A free walking tour (or, more accurately, a “pay what you want” walking tour) is a fine way of seeing the points of interest in a city if you are short on time and can’t decide which of the sights you would like to visit.  The guide on this particular tour, Gavin, was an engaging retired school teacher who spoke with a Northern Irish accent that was much easier to understand than others I have encountered.  He weaved a story of how Belfast became the city it is today as we walked around various streets, all while I was considering how best to strike up a conversation with one of the American girls in the group.  If there is one thing I struggle with it is walking and trying to think (or perform any kind of multi-tasking on the move, really.)  If there are two things I struggle with it is that and trying to talk to girls; so I was confronted with two of my greatest difficulties on this walking tour of Belfast.

I found myself walking alongside this American girl (who was presumably raised on promises and couldn’t help thinking that there’s a little more to life somewhere else) between several points on the two-hour tour but I never knew what to say to her.  Every time I tried to speak the words would become caught in my mouth like a little pink toe in a small hole and I would remember how I had already once been shown to be an idiot today and thought better of it.

I heard you’re from Tennessee.  How about that Elvis guy?”

“Shame about all those sectarian bombings Gavin has been telling us about…but you have such pretty hair.”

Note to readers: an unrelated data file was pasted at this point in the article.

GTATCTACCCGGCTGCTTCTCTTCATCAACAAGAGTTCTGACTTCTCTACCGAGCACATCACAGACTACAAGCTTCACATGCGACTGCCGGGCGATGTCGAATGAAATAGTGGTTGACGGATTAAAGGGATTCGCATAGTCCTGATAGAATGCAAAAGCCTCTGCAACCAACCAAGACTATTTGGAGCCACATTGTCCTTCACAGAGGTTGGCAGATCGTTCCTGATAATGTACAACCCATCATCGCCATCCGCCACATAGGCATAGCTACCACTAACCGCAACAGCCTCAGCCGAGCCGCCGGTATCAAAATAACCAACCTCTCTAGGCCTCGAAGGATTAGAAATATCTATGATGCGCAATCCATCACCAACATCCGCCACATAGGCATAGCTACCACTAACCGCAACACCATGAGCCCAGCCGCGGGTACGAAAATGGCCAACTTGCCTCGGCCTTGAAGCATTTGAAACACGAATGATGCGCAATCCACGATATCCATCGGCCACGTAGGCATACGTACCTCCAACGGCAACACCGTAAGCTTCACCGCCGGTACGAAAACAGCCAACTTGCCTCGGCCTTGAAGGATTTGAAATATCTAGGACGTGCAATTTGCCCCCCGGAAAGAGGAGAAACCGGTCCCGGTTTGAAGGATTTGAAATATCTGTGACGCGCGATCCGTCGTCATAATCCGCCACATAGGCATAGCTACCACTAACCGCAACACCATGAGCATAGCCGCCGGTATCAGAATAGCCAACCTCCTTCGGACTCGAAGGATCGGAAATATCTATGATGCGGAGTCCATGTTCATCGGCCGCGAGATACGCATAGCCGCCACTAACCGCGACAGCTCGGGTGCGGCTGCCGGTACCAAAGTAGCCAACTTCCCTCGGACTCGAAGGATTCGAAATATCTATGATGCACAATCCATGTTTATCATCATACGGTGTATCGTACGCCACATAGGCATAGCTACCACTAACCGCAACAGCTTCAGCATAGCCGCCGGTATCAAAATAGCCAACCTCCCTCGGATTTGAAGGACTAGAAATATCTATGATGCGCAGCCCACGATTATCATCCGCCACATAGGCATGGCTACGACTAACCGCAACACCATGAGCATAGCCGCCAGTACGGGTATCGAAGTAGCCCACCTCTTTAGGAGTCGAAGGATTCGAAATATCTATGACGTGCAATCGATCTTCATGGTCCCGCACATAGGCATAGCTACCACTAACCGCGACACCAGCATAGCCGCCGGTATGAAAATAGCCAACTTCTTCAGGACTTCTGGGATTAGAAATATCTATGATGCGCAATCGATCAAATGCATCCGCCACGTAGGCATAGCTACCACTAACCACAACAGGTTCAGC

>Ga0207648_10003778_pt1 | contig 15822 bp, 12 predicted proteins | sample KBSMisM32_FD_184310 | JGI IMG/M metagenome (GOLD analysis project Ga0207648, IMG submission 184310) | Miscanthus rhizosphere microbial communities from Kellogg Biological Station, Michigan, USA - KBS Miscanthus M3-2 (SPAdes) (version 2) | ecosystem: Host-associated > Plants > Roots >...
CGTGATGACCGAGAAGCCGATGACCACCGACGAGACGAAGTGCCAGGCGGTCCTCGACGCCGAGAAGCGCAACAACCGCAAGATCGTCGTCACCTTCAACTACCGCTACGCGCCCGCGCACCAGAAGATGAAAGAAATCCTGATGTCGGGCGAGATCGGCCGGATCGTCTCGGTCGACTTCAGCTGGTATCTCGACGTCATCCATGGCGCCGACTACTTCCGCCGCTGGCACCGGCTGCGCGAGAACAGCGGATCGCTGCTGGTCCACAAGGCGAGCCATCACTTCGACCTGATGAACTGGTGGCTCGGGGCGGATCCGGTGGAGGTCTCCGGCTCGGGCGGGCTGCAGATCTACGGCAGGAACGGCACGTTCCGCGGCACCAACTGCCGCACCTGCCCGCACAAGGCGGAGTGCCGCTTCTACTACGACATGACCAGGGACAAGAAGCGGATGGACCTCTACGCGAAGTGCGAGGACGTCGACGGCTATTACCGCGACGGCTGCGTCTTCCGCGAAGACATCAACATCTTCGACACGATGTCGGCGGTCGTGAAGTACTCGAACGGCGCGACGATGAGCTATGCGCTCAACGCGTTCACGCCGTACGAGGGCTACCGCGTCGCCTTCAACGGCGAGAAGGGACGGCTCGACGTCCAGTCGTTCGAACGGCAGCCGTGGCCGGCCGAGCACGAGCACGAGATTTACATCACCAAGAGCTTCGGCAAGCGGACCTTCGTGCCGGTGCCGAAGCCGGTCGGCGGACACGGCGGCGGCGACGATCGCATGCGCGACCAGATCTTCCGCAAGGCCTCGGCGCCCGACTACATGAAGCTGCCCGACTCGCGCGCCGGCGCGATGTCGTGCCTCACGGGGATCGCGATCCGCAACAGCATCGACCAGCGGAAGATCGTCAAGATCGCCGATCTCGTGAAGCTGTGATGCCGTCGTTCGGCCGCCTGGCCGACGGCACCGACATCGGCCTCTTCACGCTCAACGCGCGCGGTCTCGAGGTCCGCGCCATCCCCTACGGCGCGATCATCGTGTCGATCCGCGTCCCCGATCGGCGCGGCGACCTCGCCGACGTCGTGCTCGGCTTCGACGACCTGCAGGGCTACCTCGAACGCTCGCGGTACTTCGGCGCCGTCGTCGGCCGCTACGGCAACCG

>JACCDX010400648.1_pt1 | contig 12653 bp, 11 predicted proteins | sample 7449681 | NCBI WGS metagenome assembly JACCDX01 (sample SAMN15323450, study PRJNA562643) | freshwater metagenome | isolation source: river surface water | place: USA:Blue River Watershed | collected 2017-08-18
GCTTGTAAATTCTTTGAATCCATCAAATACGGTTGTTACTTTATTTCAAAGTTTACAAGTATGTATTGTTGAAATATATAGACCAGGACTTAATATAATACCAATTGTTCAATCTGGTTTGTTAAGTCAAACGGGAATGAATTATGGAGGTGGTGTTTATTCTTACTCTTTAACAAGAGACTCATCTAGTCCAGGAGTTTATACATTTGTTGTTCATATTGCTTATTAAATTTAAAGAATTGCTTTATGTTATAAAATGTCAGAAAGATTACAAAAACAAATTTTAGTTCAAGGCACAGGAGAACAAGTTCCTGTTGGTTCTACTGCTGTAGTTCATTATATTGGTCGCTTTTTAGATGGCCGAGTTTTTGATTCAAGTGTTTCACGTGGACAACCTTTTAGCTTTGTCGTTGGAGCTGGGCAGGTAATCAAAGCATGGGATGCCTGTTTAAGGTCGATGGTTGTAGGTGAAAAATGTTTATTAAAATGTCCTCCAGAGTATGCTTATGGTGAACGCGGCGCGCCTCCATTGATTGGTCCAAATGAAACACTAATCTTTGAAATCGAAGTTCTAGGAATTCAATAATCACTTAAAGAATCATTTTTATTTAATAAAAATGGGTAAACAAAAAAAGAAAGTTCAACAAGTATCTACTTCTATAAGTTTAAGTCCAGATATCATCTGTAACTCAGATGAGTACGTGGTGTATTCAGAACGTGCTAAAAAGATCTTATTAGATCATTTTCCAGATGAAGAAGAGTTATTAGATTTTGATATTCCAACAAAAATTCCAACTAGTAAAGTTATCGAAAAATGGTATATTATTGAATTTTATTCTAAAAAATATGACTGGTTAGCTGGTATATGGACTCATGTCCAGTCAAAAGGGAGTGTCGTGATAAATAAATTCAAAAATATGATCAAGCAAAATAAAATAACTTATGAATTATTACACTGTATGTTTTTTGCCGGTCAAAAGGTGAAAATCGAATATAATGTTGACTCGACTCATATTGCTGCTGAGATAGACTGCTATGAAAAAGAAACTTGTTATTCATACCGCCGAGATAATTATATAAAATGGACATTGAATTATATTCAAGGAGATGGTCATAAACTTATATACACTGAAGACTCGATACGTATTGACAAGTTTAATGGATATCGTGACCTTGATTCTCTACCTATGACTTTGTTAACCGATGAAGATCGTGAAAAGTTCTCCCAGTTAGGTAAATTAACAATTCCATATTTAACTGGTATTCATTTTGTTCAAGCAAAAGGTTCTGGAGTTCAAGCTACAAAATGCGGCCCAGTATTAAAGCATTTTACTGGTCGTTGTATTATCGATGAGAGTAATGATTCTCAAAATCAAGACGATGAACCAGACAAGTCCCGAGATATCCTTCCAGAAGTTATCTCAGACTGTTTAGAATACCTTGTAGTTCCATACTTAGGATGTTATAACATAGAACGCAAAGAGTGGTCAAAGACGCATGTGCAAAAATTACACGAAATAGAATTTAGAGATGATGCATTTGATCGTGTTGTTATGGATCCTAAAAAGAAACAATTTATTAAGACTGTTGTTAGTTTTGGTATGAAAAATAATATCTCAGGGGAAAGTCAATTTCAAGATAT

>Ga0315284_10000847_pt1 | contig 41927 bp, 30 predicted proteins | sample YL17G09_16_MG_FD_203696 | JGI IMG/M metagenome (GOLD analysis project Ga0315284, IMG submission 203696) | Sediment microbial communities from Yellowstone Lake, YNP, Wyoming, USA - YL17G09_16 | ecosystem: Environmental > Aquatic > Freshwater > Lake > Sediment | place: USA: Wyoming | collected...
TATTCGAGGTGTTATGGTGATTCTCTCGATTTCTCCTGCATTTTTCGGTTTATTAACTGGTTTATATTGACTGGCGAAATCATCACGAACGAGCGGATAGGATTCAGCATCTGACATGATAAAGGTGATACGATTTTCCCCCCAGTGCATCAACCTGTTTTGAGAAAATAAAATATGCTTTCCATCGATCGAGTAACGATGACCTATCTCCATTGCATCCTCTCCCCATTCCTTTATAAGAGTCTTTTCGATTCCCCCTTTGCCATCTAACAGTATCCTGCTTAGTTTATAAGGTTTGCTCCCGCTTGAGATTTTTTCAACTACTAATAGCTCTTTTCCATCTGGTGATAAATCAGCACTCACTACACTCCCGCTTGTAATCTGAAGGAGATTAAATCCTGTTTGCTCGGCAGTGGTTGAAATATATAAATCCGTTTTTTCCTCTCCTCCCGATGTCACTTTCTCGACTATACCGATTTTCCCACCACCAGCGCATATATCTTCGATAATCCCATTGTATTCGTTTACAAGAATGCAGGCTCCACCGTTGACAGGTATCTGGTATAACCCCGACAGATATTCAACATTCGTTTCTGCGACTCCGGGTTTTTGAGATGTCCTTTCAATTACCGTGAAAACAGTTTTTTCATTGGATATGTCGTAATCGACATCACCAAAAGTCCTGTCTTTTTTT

“Those knee cappings sound brutal, but on another note, I really like the way you walk.”

Nothing I could think of seemed right, so naturally I waited until the end of the tour when a handful of stragglers who weren’t sure how better to spend their afternoon – maybe six or seven of us in total – were invited to a nearby pub to buy Gavin lunch.  At least I knew that with the walking tour finished if my haphazardly blurted question about the American girl’s travels failed miserably and resulted in the peace wall being closed I wouldn’t have to endure the awkwardness of walking around the city with a group of strangers whilst feigning interest in this or that.

‘The Big Fish’ – the salmon of knowledge


In the end, after a couple of hours in this pub sheltering from the rain and talking to the American girl, and long since the remaining members of the group had left, I found myself wondering why I have spent much of my adult life as a man scared to talk to new people when there is so much to be learned.  Before yesterday I had no idea that the Belgian city of Gent produces exceptional mustard or that many mountains in Germany will have huts halfway up them that sell beer.  Nor did I know that the female outfit traditionally worn at Oktoberfest is called a Dirndl or that some people in the southern states of America will hunt frogs for fun.